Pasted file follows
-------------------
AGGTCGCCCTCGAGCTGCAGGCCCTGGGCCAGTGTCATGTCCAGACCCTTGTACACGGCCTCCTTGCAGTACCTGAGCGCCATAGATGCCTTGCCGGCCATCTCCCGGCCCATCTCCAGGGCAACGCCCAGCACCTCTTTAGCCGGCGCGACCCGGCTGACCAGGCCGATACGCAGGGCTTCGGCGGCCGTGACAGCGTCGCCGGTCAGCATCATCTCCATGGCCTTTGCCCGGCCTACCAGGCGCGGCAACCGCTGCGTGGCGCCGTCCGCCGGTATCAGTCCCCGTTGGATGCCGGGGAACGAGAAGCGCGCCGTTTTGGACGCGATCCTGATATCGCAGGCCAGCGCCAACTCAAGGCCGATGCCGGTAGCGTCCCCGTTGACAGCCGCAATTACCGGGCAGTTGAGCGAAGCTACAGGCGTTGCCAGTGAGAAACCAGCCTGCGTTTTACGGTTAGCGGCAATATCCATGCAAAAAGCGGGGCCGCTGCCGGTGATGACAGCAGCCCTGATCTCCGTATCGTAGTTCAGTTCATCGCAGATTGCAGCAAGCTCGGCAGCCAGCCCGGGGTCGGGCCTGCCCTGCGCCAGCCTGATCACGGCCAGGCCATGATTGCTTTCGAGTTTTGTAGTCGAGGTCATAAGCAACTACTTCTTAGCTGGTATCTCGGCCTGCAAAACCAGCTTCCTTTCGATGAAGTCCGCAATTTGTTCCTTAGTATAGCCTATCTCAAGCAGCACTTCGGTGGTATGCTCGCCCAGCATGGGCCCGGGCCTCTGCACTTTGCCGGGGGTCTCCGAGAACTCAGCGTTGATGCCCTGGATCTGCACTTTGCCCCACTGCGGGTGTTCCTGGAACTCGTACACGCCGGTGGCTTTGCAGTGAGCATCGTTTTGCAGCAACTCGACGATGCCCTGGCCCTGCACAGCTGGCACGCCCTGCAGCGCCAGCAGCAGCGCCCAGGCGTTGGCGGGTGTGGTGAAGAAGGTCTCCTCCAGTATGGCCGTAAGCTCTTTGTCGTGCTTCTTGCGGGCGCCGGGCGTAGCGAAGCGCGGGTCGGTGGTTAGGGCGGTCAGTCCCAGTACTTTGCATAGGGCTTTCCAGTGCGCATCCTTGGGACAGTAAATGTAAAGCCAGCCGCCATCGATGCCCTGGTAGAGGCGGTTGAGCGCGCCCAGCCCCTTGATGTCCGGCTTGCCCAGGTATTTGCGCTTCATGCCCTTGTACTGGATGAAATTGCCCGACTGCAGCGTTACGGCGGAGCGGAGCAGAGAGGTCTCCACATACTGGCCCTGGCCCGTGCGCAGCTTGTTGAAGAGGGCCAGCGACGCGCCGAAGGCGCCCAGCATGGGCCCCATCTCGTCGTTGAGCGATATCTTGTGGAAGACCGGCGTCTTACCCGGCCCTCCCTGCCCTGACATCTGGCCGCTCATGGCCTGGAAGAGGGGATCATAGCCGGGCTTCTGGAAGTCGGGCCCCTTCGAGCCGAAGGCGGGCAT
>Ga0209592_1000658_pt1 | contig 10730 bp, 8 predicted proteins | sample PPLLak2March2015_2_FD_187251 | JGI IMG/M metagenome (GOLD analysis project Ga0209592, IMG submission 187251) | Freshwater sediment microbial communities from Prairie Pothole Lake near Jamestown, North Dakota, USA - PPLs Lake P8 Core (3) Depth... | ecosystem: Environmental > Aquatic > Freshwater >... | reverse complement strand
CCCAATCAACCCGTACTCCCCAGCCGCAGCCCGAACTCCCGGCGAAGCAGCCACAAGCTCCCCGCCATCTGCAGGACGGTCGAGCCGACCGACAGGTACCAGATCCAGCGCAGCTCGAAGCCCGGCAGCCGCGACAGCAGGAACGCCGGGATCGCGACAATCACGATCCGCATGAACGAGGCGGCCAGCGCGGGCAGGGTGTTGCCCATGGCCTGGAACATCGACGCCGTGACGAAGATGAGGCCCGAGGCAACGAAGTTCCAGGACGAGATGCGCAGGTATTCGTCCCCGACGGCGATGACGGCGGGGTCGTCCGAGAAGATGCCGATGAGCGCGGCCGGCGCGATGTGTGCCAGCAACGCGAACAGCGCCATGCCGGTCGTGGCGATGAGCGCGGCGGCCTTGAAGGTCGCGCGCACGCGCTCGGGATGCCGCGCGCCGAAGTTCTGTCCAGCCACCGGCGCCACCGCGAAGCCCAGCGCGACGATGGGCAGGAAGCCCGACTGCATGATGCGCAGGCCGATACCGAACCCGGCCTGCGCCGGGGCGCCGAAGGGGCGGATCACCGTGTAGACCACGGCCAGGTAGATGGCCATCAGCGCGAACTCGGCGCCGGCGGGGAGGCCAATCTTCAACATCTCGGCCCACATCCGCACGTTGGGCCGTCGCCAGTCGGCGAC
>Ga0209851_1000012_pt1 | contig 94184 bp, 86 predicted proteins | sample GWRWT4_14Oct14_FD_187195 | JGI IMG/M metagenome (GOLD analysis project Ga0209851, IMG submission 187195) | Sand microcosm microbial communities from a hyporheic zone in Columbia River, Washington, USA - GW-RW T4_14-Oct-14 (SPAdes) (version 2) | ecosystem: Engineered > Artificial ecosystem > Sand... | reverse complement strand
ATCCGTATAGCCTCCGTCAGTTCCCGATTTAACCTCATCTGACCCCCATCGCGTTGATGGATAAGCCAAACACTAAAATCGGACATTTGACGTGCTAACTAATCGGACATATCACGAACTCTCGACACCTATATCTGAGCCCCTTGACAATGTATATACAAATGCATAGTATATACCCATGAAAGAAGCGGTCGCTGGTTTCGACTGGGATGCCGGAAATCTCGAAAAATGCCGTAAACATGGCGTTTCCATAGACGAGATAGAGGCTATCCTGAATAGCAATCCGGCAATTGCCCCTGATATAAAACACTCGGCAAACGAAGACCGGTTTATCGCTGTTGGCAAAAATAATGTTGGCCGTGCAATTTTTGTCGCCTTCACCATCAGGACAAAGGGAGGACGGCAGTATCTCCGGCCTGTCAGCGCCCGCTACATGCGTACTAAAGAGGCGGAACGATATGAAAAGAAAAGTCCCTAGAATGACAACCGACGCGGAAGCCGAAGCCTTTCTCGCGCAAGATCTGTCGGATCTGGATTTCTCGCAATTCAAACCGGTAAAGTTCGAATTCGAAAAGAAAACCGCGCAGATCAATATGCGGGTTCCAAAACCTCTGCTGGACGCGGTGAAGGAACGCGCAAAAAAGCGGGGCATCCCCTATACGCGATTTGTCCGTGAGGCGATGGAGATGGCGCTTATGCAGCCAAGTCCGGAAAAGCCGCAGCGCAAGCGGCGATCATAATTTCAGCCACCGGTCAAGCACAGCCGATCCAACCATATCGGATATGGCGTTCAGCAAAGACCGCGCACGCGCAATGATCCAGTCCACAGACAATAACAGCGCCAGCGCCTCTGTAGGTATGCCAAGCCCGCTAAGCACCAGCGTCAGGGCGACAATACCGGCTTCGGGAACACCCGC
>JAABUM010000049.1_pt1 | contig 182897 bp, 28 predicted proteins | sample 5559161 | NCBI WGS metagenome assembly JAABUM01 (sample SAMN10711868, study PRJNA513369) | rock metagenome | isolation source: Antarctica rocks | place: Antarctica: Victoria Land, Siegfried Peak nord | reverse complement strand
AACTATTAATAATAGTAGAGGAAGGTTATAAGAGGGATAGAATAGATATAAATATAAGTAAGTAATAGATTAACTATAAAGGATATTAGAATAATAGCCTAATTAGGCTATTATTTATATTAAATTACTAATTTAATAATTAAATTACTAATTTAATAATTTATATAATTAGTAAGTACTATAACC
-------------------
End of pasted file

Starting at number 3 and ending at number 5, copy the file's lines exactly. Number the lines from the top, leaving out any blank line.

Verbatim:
CCCAATCAACCCGTACTCCCCAGCCGCAGCCCGAACTCCCGGCGAAGCAGCCACAAGCTCCCCGCCATCTGCAGGACGGTCGAGCCGACCGACAGGTACCAGATCCAGCGCAGCTCGAAGCCCGGCAGCCGCGACAGCAGGAACGCCGGGATCGCGACAATCACGATCCGCATGAACGAGGCGGCCAGCGCGGGCAGGGTGTTGCCCATGGCCTGGAACATCGACGCCGTGACGAAGATGAGGCCCGAGGCAACGAAGTTCCAGGACGAGATGCGCAGGTATTCGTCCCCGACGGCGATGACGGCGGGGTCGTCCGAGAAGATGCCGATGAGCGCGGCCGGCGCGATGTGTGCCAGCAACGCGAACAGCGCCATGCCGGTCGTGGCGATGAGCGCGGCGGCCTTGAAGGTCGCGCGCACGCGCTCGGGATGCCGCGCGCCGAAGTTCTGTCCAGCCACCGGCGCCACCGCGAAGCCCAGCGCGACGATGGGCAGGAAGCCCGACTGCATGATGCGCAGGCCGATACCGAACCCGGCCTGCGCCGGGGCGCCGAAGGGGCGGATCACCGTGTAGACCACGGCCAGGTAGATGGCCATCAGCGCGAACTCGGCGCCGGCGGGGAGGCCAATCTTCAACATCTCGGCCCACATCCGCACGTTGGGCCGTCGCCAGTCGGCGAC
>Ga0209851_1000012_pt1 | contig 94184 bp, 86 predicted proteins | sample GWRWT4_14Oct14_FD_187195 | JGI IMG/M metagenome (GOLD analysis project Ga0209851, IMG submission 187195) | Sand microcosm microbial communities from a hyporheic zone in Columbia River, Washington, USA - GW-RW T4_14-Oct-14 (SPAdes) (version 2) | ecosystem: Engineered > Artificial ecosystem > Sand... | reverse complement strand
ATCCGTATAGCCTCCGTCAGTTCCCGATTTAACCTCATCTGACCCCCATCGCGTTGATGGATAAGCCAAACACTAAAATCGGACATTTGACGTGCTAACTAATCGGACATATCACGAACTCTCGACACCTATATCTGAGCCCCTTGACAATGTATATACAAATGCATAGTATATACCCATGAAAGAAGCGGTCGCTGGTTTCGACTGGGATGCCGGAAATCTCGAAAAATGCCGTAAACATGGCGTTTCCATAGACGAGATAGAGGCTATCCTGAATAGCAATCCGGCAATTGCCCCTGATATAAAACACTCGGCAAACGAAGACCGGTTTATCGCTGTTGGCAAAAATAATGTTGGCCGTGCAATTTTTGTCGCCTTCACCATCAGGACAAAGGGAGGACGGCAGTATCTCCGGCCTGTCAGCGCCCGCTACATGCGTACTAAAGAGGCGGAACGATATGAAAAGAAAAGTCCCTAGAATGACAACCGACGCGGAAGCCGAAGCCTTTCTCGCGCAAGATCTGTCGGATCTGGATTTCTCGCAATTCAAACCGGTAAAGTTCGAATTCGAAAAGAAAACCGCGCAGATCAATATGCGGGTTCCAAAACCTCTGCTGGACGCGGTGAAGGAACGCGCAAAAAAGCGGGGCATCCCCTATACGCGATTTGTCCGTGAGGCGATGGAGATGGCGCTTATGCAGCCAAGTCCGGAAAAGCCGCAGCGCAAGCGGCGATCATAATTTCAGCCACCGGTCAAGCACAGCCGATCCAACCATATCGGATATGGCGTTCAGCAAAGACCGCGCACGCGCAATGATCCAGTCCACAGACAATAACAGCGCCAGCGCCTCTGTAGGTATGCCAAGCCCGCTAAGCACCAGCGTCAGGGCGACAATACCGGCTTCGGGAACACCCGC